Desmond William Piers was born on June 12 1913 into one of the founding families of Halifax, Nova Scotia
: Samuel Cunard the founder of the famous shipping company was also a Halifax man and is duly commemorated in the city. Piers' father called him Desy, which was transmuted into Debby when he was a baby. In 1932 Piers graduated from the Royal Military College, Kingston, to become the first cadet to join the Royal Canadian Navy. He trained at sea in the Royal Navy and returned to Canada in 1937 as first lieutenant of "Rusty Guts", as Restigouche was known.

Piers experienced his baptism of fire during the evacuation of France when Restigouche, under the command of Lieutenant-Commander Horatio Nelson Lay
[one of getting on for five score of Lord Nelson's descendants], was ordered to assist in evacuating the 51st Highland Division's wounded from St Valery, near Dieppe. Lay asked Piers to send someone ashore to get in touch with the Highlanders. Looking in his cabin mirror, Piers told himself: "Piers, you're the one who's going ashore," and replied to himself: "Aye Aye, Sir." After he had packed binoculars, a signal lamp, chocolate bars and a bottle of whisky in his golf bag, he was told by Lay: "Piers, you're a bloody fool. But okay, find out what's going on and signal it back." Ashore, Piers found Major-General Victor Fortune, who was refusing to leave because he wanted to hold the perimeter defences to allow more men to get away, and Piers narrowly avoided accompanying him into captivity. The propeller of his boat was damaged, and he could make only a half knot out to where Lay waited for him inshore.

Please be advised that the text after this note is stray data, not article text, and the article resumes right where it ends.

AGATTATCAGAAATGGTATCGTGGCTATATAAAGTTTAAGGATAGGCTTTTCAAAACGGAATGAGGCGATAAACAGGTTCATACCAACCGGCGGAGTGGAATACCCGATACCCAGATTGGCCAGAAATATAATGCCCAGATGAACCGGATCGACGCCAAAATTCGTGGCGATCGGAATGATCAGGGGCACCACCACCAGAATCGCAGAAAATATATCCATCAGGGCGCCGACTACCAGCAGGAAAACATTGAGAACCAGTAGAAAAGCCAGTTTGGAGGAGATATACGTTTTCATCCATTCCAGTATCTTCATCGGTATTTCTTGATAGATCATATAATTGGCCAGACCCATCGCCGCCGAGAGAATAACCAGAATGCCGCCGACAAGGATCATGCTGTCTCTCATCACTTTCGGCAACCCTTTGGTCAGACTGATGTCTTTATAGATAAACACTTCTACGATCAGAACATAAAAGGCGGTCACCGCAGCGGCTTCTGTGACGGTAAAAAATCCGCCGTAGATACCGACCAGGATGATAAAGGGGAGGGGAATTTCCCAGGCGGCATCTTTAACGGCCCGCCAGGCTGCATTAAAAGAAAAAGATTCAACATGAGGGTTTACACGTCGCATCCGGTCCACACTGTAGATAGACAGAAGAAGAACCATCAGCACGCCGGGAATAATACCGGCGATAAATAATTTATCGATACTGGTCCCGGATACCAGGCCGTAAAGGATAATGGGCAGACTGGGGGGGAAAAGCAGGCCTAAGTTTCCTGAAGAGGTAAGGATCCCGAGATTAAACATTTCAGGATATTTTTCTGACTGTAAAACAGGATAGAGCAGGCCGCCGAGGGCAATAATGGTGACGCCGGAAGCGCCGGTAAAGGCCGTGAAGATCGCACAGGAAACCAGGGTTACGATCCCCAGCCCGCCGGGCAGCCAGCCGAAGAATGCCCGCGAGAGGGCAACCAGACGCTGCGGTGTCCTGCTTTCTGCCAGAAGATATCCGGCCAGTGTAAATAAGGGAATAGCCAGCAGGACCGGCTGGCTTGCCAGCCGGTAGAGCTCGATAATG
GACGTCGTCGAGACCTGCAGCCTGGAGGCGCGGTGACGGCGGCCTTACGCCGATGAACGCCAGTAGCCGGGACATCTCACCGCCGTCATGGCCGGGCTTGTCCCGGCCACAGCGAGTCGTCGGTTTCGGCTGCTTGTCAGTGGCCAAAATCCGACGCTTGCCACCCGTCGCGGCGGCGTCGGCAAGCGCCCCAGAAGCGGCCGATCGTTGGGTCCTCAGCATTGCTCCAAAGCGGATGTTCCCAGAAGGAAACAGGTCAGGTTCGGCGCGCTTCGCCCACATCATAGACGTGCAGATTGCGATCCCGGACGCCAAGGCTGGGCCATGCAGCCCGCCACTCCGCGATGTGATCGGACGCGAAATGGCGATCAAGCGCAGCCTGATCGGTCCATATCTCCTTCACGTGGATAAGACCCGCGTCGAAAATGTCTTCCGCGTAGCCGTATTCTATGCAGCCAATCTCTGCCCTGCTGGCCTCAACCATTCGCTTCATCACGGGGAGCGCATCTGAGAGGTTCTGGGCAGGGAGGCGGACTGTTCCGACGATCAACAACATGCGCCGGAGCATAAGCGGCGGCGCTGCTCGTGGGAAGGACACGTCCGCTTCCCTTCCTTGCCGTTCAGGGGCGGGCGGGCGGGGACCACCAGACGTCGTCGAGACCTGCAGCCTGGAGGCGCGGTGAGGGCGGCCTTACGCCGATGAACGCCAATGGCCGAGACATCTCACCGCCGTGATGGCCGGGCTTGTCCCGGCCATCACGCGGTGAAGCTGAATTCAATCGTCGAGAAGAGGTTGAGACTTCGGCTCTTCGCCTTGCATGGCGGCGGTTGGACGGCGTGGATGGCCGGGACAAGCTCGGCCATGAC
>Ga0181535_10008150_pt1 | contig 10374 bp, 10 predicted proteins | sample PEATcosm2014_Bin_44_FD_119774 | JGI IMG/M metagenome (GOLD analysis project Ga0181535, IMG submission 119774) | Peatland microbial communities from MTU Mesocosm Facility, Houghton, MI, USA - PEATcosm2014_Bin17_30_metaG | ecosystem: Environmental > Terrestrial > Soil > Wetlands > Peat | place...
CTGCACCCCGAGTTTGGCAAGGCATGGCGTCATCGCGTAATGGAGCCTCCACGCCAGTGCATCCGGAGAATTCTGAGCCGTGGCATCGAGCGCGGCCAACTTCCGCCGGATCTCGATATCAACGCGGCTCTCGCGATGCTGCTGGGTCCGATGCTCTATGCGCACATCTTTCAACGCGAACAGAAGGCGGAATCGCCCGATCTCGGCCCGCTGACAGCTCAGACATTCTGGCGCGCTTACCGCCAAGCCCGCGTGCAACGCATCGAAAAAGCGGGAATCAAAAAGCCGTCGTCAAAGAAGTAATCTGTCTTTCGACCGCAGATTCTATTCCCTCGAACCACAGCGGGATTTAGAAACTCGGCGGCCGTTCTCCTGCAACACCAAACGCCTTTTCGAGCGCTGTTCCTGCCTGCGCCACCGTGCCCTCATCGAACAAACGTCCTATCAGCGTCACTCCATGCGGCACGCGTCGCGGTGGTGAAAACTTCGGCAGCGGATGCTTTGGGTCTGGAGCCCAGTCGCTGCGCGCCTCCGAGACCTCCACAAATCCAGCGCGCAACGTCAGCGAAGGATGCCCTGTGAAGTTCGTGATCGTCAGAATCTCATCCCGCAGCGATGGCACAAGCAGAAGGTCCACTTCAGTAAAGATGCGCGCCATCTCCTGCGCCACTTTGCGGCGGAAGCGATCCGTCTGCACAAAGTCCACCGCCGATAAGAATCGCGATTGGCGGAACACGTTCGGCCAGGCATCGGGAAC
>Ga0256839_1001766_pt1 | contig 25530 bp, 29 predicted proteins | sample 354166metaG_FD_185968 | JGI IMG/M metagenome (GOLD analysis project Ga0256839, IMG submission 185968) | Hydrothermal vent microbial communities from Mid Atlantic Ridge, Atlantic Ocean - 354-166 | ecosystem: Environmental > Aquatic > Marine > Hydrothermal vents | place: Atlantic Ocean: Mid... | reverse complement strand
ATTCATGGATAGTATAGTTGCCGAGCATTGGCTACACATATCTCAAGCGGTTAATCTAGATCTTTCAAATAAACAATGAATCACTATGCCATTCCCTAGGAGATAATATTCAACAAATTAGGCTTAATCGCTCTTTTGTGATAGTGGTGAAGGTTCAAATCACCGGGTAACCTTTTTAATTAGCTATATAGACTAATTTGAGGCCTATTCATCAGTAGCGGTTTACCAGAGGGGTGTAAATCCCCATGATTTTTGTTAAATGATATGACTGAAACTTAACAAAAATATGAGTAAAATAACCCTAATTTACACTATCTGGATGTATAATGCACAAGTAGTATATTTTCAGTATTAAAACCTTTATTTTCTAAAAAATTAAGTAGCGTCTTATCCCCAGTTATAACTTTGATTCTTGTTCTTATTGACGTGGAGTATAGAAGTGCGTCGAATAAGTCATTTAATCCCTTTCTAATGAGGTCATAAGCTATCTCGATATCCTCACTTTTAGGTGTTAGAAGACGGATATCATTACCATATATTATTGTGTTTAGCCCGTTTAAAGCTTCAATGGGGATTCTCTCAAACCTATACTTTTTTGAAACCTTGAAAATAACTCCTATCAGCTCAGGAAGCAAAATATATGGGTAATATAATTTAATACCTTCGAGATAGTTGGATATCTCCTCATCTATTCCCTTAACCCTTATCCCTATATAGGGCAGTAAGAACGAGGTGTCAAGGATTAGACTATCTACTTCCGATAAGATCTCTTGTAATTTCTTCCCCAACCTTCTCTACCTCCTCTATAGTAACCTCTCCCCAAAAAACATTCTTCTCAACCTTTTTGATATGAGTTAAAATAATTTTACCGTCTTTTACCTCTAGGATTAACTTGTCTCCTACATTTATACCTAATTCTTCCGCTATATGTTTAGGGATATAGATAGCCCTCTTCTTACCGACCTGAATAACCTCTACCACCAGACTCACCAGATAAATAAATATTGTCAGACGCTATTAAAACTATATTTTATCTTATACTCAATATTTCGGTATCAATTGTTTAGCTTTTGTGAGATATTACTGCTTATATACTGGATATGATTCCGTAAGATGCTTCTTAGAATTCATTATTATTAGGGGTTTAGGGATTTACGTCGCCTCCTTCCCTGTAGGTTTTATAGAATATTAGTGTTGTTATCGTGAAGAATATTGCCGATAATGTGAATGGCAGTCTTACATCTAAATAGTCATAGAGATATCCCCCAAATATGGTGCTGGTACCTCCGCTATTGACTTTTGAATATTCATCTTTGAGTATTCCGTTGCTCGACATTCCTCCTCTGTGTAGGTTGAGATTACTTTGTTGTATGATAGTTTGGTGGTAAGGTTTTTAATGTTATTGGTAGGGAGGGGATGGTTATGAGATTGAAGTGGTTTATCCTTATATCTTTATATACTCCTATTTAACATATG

The following year, Piers was the newly-appointed captain of Restigouche when she struck an uncharted rock in Placentia Bay, Newfoundland, while escorting Prince of Wales, on which Churchill and Roosevelt held their Atlantic Charter meeting; when she had to put in for repairs, he returned to Halifax, where he married Janet Macneill.

In late 1943 Piers became training officer at Halifax, where he made inspirational speeches about the duty of officers in privileged positions toward their fellow men, while insisting upon very high standards in exercises. He also helped to thwart German prisoners of war who had escaped from Bowmanville, Ontario; he controlled the shore side of operations from the lighthouse at Pointe Maisonnette, New Brunswick, though U-536, which had come to pick them up, evaded the trap set.

At the Normandy invasion, Piers commanded the new destroyer Algonquin, which bombarded the shore in support of Canadian and American troops. He also served in Arctic convoys.

In February 1945 he took part in a mock winter Olympics in northern Russia, winning the 100 yards dash; his crew played ice hockey against the locals, which they lost 3-2.